What the celebrations of Colville do is remove him from this context. Instead of focusing on the social context of his art, celebrations as commemorations direct attention to aesthetic influences and place him in a wider matrix of artistic genius. This is why it is important that Kubrick used his art. This movement is not simply a recognition of Colville’s particular genius but a re-narrating of art history on two levels.
First, in celebrating Colville, it celebrates the idea of artistic genius. The challenges that innovative artists such as Ross, Britain, and Humphrey offered to art and their effort to locate it in a social context are erased. Artistic accomplishment is made the result of genius.
Likewise, art is, as it were, aestheticized. The social and cultural messages that influenced the murals and other artistic works that Niergarth explores are displaced in favour of art-in-itself. That art might conjure up certain feelings or suggest a deeper mystery to life … or it might not. It might simply reflect geometric design and a nostalgia for homelife. What is important is the way that art is disconnected from social relations so that we appreciate the art as art. In effect, and with only a bit of simplification, it becomes decoration.
The audience is transformed as well. Ross’ two-part mural, for example, looked to engage the audience in a dialogue. As did Colville’s The History of Mount Allison. These works sought to make the location of the audience part of their story. They do not simply speak to certain viewers, but about the position of the viewer in time. In each of these instances, the audience is located at the beginning of what hopefully will be a new era. They contain an implicit invitation to be part of an unfolding historical process that, the artist hopes, will contain a progressive future.
The celebration of Colville erases this narrative and this meaning. The audience becomes a viewer of an art that is located outside of history. Time, ideology, and the future lose their relevance. As an audience, we are no longer invited to be part of a new world but are instead invited to appreciate the genius of the artist.
Canadian art historians will, I am sure, disagree about the significance of Colville’s work, what he sought to do with his art, and the implications of his work. The current celebrations of his art, however, serve other ends. They erase an earlier, innovative and politically radical moment in art history and reinscribe art as the work of genius, unconnected to social relations and, as it were, timeless. Art is no longer part of a process of social change but a visual experience we step back and admire. Its history is defined not by shifting patterns of social engagement and their successes and failures but purely by creativity called genius in which we move from one master to the next.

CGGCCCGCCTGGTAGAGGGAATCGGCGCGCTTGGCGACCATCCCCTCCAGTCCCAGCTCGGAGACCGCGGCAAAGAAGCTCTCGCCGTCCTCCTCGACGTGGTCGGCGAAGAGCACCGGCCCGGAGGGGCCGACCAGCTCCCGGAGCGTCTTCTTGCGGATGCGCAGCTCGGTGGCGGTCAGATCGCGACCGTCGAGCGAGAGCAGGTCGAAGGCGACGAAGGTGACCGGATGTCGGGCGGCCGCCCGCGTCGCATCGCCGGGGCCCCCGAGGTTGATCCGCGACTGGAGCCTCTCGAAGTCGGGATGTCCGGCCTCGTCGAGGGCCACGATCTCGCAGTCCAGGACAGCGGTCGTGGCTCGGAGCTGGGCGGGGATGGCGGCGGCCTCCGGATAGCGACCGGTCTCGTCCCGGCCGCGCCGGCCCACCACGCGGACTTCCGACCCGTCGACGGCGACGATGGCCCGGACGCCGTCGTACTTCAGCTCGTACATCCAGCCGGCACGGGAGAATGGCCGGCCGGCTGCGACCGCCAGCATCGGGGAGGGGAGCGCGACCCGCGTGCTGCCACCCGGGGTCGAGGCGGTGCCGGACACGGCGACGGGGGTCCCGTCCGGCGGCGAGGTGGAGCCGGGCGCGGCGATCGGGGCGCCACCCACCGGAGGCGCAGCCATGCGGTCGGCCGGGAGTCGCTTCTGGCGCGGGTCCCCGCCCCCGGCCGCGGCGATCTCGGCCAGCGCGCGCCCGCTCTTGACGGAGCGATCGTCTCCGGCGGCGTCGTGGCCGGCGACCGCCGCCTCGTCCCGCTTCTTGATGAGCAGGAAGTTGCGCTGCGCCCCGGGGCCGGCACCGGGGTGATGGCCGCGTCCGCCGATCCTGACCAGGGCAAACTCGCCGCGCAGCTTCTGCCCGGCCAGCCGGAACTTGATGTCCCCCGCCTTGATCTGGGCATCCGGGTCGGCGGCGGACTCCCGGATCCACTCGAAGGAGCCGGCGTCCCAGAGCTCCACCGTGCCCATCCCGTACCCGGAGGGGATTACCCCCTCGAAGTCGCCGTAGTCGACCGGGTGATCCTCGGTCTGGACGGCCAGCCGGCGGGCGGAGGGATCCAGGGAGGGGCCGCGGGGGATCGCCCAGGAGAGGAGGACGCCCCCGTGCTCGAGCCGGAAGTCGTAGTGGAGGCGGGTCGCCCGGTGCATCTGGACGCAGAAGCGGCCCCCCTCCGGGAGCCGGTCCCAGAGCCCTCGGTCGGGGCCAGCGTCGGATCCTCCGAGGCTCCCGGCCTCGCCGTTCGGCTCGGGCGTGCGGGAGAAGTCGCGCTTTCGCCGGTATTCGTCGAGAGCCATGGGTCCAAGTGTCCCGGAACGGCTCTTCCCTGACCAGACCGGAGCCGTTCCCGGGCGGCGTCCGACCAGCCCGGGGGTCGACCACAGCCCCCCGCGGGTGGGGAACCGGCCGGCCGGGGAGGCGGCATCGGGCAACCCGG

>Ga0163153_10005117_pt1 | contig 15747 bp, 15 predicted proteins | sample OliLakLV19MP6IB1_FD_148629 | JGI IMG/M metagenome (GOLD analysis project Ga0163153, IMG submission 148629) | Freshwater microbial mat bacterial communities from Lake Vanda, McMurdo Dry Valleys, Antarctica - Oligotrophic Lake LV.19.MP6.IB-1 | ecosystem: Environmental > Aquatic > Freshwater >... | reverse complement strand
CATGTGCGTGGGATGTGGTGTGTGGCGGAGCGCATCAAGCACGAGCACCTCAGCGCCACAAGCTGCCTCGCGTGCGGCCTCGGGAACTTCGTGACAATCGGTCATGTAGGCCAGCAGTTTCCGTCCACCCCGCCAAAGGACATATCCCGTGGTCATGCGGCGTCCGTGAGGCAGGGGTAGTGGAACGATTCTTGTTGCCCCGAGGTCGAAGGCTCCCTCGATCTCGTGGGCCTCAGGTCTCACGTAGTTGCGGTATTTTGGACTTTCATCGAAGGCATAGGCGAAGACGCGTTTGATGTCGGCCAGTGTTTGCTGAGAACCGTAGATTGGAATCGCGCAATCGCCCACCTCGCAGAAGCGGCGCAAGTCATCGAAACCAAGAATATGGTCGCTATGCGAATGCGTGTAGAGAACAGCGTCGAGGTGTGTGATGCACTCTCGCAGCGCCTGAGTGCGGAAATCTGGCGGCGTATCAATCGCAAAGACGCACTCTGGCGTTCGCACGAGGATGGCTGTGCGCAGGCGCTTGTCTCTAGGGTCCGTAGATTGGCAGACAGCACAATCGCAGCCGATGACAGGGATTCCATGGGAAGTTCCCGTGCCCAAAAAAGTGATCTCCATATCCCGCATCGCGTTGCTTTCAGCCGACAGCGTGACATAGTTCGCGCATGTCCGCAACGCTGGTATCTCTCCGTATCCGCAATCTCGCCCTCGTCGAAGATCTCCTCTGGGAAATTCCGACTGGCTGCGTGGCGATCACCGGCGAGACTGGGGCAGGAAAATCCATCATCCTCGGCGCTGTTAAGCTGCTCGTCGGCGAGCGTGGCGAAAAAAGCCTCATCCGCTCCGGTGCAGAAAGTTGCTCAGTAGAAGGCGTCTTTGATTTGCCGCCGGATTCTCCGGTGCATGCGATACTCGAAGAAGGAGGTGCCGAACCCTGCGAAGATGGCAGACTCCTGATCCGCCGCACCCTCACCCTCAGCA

Whether or not this was Colville’s intention, I cannot say. Years ago, I attended a lecture by another noted Atlantic Canadian artist with a Mount Allison connection: Christopher Pratt. Pratt carefully and often humorously explained his work and his intentions and the series of circumstances that led him, he believed, to a career in the arts. He was modest and looked to credit a broad range of other people and influences on his life and art. What impressed me about that talk was that there were several members of the audience who would have none of it. Time has likely affected my memory but I recall one audience member taking Pratt to task because he refused to accept the mantle of artistic genius. At the time, I thought the discourse had become silly. After all, Pratt surely had the right to take on whatever identity he chose. In hindsight I can see that something else was going on. I can see that what Pratt was resisting was a particular view of history and how, over time, art relates to society. As I write this post and reflect back on that moment, I think “good for him.”
Andrew Nurse is a professor of Canadian Studies at Mount Allison University.